No Mardi Gras Without Ash Wednesday


Mardi Gras

I grew up a practicing Methodist in rural southeast Texas and southwest Louisiana. I never attended anything “Mardi Gras” in my formative years. In fact, I cannot remember learning about it until my junior year in high school. (when I attended a boarding school in Natchitoches, Louisiana). Hearing fellow students and friends talk about Mardi Gras parades, and parties piqued my interest. As a result, six friends and I hatched a plan to attend Mardi Gras in New Orleans our senior year. Thirty-three years later, I cannot believe we convinced our parents to allow it. My memories from that trip still entertain me. However, I did not learn the actual history of Mardi Gras until many years later.

New Orleans claims to have hosted the first Mardi Gras, but Mobile owns that right.

Believe it or not, the first Mardi Gras in North America occurred in 1703 in present-day Mobile, Alabama. The French settlers celebrated and formed secret societies, like modern-day krewes. Subsequently, New Orleans began celebrating Mardi Gras in the 1730s, shortly after the city’s founding. From humble beginnings, Mardi Gras grew into a billion-dollar industry celebrated in Louisiana, Mississippi, Alabama, and northwest Florida. Comus and Night Revelers’ krewes in New Orleans date back to 1856 and 1870, respectively. Our own Pensacola first celebrated Mardi Gras in 1874 with the Knights of Priscus.

After marrying a Cajun boy, we have celebrated Mardi Gras every year in some fashion.

Like those found in Houma, Louisiana, D’Iberville, Mississippi, and Pensacola, Florida, small-town Mardi Gras celebrations differ from those of the lavish big city. Krewes include people from all walks of life, and parades center around families. My kids enjoyed watching their dad parade with Terraneans in Houma. Above all, they could not wait for him to throw them special treats from the float.

Yet, Mardi Gras signifies more than parades and parties.

Mardi Gras, or Fat Tuesday, marks the last day of feasting and celebration before Christians begin the season of Lent. In ancient times, people feasted on fatty foods, primarily meat and dairy products, before beginning the fasting of Lent. Thus the name “Fat Tuesday.”

What is Lent?

Lent is a liturgical season of reflection and preparation, beginning on Ash Wednesday and continuing for 40 days until Easter. This period is marked by fasting, prayer, and almsgiving. While it is sometimes viewed as a “Catholic thing,” Lent is traditionally observed by Anglicans, Roman Catholics, Eastern Orthodox, Lutherans, and Methodists.

Those who attend religious services on Ash Wednesday (typically in a Christian church) receive a cross of ashes on their forehead. The priest or minister will proclaim the following words, “remember that you are dust, and to dust, you shall return.”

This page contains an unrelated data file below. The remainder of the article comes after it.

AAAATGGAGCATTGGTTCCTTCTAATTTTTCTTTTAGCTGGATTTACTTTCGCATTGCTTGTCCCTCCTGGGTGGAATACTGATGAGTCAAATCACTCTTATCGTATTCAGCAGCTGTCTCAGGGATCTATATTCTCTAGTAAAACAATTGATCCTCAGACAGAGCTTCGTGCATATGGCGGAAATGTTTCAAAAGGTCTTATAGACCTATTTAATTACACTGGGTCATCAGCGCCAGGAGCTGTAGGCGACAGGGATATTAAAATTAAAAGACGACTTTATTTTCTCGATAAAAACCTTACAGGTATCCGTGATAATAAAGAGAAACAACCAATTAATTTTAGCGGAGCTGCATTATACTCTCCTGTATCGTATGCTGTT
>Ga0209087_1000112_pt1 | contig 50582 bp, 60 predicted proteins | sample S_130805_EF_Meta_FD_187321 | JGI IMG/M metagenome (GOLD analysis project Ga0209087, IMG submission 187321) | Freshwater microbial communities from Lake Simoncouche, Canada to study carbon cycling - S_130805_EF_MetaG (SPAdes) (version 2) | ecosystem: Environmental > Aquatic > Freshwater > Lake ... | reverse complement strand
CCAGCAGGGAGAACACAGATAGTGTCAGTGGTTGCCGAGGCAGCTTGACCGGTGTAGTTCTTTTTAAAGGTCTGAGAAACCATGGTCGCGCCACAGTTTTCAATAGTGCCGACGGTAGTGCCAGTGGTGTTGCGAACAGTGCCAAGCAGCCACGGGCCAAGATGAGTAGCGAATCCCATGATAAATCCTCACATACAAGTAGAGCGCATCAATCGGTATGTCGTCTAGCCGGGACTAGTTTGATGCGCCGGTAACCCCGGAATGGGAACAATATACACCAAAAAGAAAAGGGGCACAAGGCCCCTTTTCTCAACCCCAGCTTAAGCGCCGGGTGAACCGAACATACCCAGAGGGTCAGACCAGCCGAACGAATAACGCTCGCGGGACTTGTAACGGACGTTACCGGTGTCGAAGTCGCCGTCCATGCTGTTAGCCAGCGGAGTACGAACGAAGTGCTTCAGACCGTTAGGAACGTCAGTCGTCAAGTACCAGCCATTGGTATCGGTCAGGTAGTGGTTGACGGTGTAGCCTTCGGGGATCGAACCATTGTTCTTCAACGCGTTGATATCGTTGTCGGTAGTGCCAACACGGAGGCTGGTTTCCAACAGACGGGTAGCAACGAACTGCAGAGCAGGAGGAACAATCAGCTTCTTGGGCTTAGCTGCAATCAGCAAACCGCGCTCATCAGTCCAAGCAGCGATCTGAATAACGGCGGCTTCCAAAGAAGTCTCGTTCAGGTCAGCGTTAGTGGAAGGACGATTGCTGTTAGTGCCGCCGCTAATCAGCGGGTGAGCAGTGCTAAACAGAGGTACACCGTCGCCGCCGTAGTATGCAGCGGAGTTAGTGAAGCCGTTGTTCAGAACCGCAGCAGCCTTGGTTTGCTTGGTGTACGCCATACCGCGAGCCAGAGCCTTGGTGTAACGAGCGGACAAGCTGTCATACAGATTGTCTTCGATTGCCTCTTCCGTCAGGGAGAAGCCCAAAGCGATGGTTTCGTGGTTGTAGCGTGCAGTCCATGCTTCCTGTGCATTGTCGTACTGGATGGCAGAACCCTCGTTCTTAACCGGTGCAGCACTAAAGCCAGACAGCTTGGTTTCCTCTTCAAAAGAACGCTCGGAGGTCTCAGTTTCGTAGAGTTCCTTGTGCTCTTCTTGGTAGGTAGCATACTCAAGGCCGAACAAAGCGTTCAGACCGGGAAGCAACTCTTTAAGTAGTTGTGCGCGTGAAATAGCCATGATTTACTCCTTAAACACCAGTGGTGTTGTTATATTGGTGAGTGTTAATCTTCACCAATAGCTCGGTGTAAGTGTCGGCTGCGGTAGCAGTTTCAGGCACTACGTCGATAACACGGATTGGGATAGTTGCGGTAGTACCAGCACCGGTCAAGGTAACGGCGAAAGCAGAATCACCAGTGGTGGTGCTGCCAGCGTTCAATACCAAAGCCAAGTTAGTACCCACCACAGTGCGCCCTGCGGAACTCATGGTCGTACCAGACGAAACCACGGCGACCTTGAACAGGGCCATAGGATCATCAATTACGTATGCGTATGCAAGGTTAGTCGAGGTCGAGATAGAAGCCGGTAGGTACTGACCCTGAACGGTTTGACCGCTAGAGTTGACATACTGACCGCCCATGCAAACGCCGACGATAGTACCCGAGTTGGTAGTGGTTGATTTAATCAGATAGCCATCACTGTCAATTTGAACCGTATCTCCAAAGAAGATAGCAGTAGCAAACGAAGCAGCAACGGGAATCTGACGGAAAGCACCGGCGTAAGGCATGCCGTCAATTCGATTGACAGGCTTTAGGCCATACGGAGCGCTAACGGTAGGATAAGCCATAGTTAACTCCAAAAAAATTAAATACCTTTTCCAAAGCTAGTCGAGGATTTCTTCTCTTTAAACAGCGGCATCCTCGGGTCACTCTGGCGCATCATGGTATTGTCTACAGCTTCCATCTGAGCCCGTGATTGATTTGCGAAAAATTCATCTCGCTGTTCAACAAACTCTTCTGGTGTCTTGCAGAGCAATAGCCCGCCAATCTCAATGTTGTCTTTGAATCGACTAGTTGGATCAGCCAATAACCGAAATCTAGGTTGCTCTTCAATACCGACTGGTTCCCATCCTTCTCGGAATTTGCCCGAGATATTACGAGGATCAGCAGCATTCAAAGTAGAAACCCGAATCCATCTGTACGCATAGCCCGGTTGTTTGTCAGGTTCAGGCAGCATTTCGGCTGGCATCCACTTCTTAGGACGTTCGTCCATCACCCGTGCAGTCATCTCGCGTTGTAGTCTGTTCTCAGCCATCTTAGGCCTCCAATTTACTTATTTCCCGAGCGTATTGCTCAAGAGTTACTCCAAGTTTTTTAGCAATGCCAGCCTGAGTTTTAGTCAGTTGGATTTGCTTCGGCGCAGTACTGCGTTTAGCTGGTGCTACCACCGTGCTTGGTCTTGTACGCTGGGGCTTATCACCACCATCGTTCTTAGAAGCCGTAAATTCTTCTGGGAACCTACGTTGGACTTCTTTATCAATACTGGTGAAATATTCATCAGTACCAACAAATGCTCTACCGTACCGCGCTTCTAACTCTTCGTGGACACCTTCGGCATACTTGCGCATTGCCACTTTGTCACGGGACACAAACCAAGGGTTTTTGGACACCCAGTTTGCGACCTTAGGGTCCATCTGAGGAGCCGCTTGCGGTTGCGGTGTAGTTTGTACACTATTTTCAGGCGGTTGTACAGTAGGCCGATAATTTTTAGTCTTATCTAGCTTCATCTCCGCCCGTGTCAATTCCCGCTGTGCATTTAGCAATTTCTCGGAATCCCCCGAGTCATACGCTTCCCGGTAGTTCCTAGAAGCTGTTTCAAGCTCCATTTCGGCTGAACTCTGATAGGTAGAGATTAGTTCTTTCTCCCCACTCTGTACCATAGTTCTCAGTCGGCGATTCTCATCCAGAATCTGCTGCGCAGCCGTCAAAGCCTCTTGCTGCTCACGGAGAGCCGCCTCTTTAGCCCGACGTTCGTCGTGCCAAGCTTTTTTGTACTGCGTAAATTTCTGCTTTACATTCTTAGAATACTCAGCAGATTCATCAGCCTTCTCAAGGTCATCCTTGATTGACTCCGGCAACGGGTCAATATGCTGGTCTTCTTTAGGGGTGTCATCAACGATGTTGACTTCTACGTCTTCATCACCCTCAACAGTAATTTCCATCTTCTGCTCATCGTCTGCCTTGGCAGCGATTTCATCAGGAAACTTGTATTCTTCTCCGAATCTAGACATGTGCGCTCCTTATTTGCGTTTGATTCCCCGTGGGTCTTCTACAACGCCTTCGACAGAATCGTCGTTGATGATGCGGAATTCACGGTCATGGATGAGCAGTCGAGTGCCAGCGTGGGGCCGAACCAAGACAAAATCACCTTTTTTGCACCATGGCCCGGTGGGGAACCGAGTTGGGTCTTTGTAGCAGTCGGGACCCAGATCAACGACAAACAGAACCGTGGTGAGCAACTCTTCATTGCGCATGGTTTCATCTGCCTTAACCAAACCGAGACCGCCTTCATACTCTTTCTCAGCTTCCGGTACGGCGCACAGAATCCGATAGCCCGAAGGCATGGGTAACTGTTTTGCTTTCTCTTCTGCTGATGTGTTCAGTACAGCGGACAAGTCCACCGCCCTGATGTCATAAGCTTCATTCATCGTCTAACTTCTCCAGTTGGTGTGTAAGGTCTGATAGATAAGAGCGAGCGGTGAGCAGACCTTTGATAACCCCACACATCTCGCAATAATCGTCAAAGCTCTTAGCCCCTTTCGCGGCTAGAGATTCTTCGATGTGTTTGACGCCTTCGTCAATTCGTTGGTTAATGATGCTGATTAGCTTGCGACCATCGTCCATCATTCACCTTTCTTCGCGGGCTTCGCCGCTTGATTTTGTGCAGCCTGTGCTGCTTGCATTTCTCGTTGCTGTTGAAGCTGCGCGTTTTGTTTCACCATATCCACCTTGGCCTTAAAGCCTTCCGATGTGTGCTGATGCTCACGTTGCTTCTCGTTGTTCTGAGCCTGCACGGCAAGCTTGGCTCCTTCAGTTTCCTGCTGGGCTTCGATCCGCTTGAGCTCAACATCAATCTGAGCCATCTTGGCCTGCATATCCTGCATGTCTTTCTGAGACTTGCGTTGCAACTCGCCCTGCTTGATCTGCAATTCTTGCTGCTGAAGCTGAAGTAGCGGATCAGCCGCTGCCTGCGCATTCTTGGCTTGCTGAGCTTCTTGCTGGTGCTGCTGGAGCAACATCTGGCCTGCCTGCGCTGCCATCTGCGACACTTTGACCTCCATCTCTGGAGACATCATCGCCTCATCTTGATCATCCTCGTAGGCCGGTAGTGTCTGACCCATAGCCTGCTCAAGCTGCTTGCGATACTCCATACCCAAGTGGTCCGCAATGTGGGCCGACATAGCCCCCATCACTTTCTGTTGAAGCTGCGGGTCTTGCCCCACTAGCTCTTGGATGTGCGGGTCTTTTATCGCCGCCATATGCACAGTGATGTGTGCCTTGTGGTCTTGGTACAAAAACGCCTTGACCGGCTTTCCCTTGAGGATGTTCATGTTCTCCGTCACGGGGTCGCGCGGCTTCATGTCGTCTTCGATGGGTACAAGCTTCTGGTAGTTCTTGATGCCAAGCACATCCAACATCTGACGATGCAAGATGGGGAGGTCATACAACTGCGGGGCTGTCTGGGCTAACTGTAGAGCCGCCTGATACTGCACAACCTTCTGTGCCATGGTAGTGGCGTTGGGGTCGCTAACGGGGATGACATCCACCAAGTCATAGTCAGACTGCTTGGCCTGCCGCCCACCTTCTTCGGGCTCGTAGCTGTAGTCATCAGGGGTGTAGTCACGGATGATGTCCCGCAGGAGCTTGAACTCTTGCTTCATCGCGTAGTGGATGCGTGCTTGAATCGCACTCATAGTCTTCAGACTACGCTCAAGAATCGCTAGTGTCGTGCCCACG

The ceremony, both beautiful and somber, sets the tone for Lent.

To me, the COVID pandemic seems like one really long season of Lent. 

How? Because during the pandemic, we have collectively sacrificed for the greater good:

  • We have worn masks;
  • We’ve stopped (or significantly limited) our social gatherings;
  • We have homeschooled; and
  • We have lost loved ones.

All of this has been done with the intent of slowing and stopping the spread of COVID. And with no real end to the pandemic in sight, Lent 2020 seems to have just rolled right into Lent 2021. While we have learned so much from this difficult year, many of us are worn down and looking for a re-set. Lent, regardless of your spiritual beliefs, provides an opportunity to do just that.

As an adult, I have developed a deep appreciation for Lent and the beauty of the season despite the somber tone and its focus on sacrifice and penitence. Personally, it is a time for me to focus on my faith, kind of like New Year’s resolutions rooted in spirituality.

At one time, my Lenten sacrifice included fasting from something I enjoyed like Diet Coke, wine, or chocolate. However, fasting does not have to include food. We can fast from gossip, cursing, social media, yelling at our kids, and so on. I learned that fasting from caffeine seems like a big sacrifice. However, if that sacrifice leads me to be unkind, it does not accomplish my goal!

During Lent, I also personally strive to offer daily prayers. I pray while I do laundry, sort socks, or make beds. These prayers lift up my family, friends, and sometimes, even people I do not know. However, prayer takes many forms. If you do not pray, you can reflect, meditate or even write your thoughts and feelings in a journal instead.

Almsgiving is another aspect of Lent, typically focused on giving money to the poor or a non-profit. However, almsgiving doesn’t have to involve giving money away. Practicing a random act of kindness once a week also works.

Pay for someone’s lunch or coffee. Smile at the mom overwhelmed by her kids in Target. That counts as almsgiving in my book!

In fact, one of my favorite almsgiving activities involves writing a letter a day to someone who positively impacted my life. Regardless of our spiritual beliefs, we can use these 40 days to improve ourselves and the world we live in.

We could all use forty days of that practice each year.



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